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You Say 'Patient-Centered Care.' He Says It's Not Enough.

Analysis  |  By Tinker Ready  
   July 20, 2017

"Collaborative healthcare" describes the necessary shift away from "pseudo patient-centeredness," says an advocate for patients.

"Collaborative healthcare," says writer, consultant, and patient advocate Michael L. Millenson, is "a shifting constellation of collaborations for sickness care that is shaped by people based on their life circumstances."

Writing in the BMJ, he argues that as patients gain more control and seek out non-traditional sources of care, providers will have to be less paternalistic. That means being part of, but not always the center of "a well-being and care relationship."

Millenson spoke with HealthLeaders Media recently about how the concept of collaborative care will help physicians, hospitals, and health systems respond and offer true patient-centered care. The transcript below has been lightly edited.

HLM: Where did the concept of collaborative health come from?

Millenson: I've been going to Health 2.0 meetings for many years. I could see the rise of Internet and participatory medicine, as well as concerns about the social determinants of health.

Yet, they were treated as different phenomena. So, I started to think there was a common theme here that has to do with a loss of control by the profession and the entrance of non-medical actors.

HLM: Why does that lead you to say "patient-centered is no longer enough? "

Millenson: The term patient-centered doesn't fit in these circumstances. This is a description of something that is happing outside the healthcare system's control and will sometimes exclude the traditional healthcare system.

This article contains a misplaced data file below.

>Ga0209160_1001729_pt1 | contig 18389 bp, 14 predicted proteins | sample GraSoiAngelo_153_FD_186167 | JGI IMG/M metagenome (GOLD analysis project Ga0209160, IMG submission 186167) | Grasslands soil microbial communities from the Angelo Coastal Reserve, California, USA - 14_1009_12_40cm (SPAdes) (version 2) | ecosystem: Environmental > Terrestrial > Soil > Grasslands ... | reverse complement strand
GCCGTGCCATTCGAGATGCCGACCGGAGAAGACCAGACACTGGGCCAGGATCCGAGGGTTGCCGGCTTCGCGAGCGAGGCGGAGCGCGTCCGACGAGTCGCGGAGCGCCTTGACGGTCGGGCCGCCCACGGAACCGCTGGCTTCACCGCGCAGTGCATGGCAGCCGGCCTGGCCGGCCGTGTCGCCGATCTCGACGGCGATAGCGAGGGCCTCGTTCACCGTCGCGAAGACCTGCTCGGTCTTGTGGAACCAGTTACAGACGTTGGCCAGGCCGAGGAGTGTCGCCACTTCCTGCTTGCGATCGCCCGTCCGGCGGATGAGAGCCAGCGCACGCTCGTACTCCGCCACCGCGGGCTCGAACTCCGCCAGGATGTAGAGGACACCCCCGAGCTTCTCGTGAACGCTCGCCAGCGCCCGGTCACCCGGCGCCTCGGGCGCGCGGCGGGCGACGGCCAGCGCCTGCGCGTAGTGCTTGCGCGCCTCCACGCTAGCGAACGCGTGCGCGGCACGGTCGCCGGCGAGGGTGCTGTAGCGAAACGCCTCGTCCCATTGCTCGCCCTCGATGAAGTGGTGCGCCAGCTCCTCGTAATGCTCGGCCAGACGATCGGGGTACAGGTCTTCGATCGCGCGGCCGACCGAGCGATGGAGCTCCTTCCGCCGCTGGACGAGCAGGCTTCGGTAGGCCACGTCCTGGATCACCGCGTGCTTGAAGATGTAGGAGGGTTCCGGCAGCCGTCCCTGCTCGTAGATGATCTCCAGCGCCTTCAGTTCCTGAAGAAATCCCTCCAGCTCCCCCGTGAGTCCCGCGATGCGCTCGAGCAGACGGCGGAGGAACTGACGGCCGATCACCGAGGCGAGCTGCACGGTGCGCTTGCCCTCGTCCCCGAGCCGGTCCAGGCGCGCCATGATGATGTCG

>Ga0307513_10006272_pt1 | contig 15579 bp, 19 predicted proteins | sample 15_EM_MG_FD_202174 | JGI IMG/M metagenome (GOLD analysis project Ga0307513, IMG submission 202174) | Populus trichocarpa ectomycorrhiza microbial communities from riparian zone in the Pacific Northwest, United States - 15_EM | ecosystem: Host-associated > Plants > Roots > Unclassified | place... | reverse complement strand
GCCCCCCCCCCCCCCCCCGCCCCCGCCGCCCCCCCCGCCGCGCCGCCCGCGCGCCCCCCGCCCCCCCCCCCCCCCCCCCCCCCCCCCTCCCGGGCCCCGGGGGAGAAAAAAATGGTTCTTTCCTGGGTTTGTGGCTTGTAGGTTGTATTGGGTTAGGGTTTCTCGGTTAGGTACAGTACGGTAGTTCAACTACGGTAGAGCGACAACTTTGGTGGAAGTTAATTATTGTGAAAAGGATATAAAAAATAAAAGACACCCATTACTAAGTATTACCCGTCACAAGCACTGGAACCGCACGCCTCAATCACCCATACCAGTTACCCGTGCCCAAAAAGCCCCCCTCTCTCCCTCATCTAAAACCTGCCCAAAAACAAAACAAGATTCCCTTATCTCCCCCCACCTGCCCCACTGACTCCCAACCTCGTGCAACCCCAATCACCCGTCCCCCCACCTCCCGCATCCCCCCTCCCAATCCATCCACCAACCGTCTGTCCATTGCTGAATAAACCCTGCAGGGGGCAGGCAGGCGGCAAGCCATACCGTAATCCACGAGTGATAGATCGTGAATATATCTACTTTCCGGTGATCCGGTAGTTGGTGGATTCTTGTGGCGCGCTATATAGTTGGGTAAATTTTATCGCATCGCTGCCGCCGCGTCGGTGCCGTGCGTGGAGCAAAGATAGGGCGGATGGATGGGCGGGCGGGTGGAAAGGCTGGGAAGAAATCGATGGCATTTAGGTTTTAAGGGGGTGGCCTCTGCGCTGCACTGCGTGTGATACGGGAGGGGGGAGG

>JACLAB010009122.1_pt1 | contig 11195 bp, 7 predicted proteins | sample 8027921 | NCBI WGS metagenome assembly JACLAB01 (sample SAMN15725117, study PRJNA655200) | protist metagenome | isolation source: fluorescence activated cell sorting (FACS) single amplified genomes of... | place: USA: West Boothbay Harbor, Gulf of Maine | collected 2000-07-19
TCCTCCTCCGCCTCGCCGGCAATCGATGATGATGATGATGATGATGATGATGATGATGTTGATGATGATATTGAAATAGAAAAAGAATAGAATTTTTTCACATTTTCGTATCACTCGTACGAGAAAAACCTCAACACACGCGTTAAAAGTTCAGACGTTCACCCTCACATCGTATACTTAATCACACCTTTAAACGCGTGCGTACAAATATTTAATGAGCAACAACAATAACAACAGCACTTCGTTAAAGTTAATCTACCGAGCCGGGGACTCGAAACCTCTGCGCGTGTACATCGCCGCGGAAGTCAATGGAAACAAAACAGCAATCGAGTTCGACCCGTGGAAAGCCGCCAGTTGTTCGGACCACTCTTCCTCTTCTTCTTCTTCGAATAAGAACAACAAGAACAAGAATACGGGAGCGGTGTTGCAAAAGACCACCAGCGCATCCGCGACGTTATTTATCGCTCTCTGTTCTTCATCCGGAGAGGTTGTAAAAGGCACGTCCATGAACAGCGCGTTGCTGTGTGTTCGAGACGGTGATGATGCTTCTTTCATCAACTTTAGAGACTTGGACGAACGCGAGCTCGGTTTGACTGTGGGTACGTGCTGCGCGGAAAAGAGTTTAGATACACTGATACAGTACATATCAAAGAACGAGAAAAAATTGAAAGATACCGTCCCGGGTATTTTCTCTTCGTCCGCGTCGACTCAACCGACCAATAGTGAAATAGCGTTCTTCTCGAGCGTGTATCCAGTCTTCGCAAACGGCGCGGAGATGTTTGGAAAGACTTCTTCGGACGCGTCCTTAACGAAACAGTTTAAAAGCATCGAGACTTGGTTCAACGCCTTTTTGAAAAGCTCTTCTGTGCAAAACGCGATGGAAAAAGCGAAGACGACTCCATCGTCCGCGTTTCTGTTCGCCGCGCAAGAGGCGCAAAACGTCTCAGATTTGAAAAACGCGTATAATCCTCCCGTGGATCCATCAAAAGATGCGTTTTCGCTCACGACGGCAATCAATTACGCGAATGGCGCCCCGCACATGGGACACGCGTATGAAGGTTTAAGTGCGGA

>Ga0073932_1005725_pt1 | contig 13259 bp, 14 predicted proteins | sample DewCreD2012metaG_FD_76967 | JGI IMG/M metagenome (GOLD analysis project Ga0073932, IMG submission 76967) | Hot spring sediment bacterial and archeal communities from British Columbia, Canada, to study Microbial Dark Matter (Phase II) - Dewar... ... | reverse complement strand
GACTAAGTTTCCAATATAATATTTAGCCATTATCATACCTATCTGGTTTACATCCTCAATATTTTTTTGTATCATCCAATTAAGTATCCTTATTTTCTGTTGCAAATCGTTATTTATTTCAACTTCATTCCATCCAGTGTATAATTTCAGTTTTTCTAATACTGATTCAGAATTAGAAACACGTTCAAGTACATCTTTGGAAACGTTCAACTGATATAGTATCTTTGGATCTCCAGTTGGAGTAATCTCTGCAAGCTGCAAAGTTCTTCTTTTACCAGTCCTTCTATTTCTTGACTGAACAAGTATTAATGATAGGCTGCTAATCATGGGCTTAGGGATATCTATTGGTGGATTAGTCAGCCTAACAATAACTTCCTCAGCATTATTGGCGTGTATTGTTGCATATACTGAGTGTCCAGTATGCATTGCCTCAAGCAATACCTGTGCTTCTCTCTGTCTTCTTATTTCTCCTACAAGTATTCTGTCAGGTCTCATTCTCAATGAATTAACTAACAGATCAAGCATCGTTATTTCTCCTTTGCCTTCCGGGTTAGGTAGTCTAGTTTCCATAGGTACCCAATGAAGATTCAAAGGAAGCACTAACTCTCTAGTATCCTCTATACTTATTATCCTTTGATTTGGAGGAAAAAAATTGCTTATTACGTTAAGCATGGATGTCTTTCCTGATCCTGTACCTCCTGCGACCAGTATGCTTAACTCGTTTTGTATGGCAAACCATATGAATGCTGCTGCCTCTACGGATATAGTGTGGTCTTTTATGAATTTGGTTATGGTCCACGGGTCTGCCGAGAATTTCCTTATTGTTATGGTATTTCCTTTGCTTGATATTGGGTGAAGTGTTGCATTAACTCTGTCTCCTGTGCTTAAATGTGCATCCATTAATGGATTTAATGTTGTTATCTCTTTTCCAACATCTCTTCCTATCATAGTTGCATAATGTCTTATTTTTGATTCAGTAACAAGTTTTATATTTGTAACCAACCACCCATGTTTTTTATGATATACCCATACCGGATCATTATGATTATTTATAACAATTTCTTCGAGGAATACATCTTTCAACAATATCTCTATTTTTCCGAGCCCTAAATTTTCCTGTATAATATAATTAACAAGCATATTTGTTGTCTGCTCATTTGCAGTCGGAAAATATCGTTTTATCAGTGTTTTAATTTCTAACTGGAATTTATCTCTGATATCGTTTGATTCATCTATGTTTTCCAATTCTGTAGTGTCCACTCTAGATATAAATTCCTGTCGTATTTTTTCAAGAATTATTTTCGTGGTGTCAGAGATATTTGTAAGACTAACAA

HLM: Why is this change such a challenge for doctors, and how can they respond?

Millenson: This is difficult for medical professionals to put their minds around, that they can be excluded. Talking about shared information, shared engagement, and shared accountability starts to give them a framework to adjust to this.

I want the healthcare systems to adapt and be a good partner… It's better for patient. It's better for the healthcare system. But to do that, they have to understand that they are going to have to give up a measure of control so they can face the future.

This concept [of collaborative care] is dynamic and it recognizes shifting boundaries.

That has not always been the case. It's an ecosystem. Sometimes I'll be engaged with my health plan. I might be engaged with another vendor, and not with my doctors.

Sometimes I want my doctor to engage with those people… It is dynamic. This is what makes it difficult. Boundaries blur.

HLM: You talk about retail stores collecting fitness data and widespread access to interactive web sites. Is that why you mean by a shift of control away from doctors?

Millenson: It's saying that we, the individuals, will control when we interact with the healthcare system and, often, how we interact with the healthcare system.